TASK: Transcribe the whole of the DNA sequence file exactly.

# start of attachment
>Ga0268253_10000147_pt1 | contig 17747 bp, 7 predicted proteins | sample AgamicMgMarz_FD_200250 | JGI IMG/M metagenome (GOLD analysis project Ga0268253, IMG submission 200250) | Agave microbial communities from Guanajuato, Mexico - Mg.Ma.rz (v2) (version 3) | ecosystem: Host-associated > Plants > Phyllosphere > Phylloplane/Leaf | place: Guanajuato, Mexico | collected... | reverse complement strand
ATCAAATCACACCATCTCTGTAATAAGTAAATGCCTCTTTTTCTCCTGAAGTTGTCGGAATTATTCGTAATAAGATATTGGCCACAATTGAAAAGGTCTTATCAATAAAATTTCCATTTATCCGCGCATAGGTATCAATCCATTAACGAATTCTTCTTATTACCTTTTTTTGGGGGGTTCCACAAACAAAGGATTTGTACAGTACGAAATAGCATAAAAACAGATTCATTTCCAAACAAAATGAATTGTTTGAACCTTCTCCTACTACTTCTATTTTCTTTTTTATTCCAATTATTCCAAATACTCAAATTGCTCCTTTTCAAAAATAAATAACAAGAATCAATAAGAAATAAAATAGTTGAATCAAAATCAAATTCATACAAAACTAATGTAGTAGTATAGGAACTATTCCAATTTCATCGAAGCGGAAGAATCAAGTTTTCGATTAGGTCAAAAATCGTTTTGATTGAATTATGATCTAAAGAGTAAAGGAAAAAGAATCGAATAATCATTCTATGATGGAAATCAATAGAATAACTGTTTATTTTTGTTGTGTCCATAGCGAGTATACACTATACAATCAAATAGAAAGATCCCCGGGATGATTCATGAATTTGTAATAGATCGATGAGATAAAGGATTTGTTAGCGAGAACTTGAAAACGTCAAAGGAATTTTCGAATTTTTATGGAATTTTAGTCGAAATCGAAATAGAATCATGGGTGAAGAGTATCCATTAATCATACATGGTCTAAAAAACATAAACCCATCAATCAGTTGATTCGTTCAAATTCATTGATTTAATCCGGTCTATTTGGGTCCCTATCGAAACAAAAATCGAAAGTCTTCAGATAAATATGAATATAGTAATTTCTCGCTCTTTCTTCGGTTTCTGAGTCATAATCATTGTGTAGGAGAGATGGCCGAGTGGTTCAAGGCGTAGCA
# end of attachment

>Ga0268253_10000147_pt1 | contig 17747 bp, 7 predicted proteins | sample AgamicMgMarz_FD_200250 | JGI IMG/M metagenome (GOLD analysis project Ga0268253, IMG submission 200250) | Agave microbial communities from Guanajuato, Mexico - Mg.Ma.rz (v2) (version 3) | ecosystem: Host-associated > Plants > Phyllosphere > Phylloplane/Leaf | place: Guanajuato, Mexico | collected... | reverse complement strand
ATCAAATCACACCATCTCTGTAATAAGTAAATGCCTCTTTTTCTCCTGAAGTTGTCGGAATTATTCGTAATAAGATATTGGCCACAATTGAAAAGGTCTTATCAATAAAATTTCCATTTATCCGCGCATAGGTATCAATCCATTAACGAATTCTTCTTATTACCTTTTTTTGGGGGGTTCCACAAACAAAGGATTTGTACAGTACGAAATAGCATAAAAACAGATTCATTTCCAAACAAAATGAATTGTTTGAACCTTCTCCTACTACTTCTATTTTCTTTTTTATTCCAATTATTCCAAATACTCAAATTGCTCCTTTTCAAAAATAAATAACAAGAATCAATAAGAAATAAAATAGTTGAATCAAAATCAAATTCATACAAAACTAATGTAGTAGTATAGGAACTATTCCAATTTCATCGAAGCGGAAGAATCAAGTTTTCGATTAGGTCAAAAATCGTTTTGATTGAATTATGATCTAAAGAGTAAAGGAAAAAGAATCGAATAATCATTCTATGATGGAAATCAATAGAATAACTGTTTATTTTTGTTGTGTCCATAGCGAGTATACACTATACAATCAAATAGAAAGATCCCCGGGATGATTCATGAATTTGTAATAGATCGATGAGATAAAGGATTTGTTAGCGAGAACTTGAAAACGTCAAAGGAATTTTCGAATTTTTATGGAATTTTAGTCGAAATCGAAATAGAATCATGGGTGAAGAGTATCCATTAATCATACATGGTCTAAAAAACATAAACCCATCAATCAGTTGATTCGTTCAAATTCATTGATTTAATCCGGTCTATTTGGGTCCCTATCGAAACAAAAATCGAAAGTCTTCAGATAAATATGAATATAGTAATTTCTCGCTCTTTCTTCGGTTTCTGAGTCATAATCATTGTGTAGGAGAGATGGCCGAGTGGTTCAAGGCGTAGCA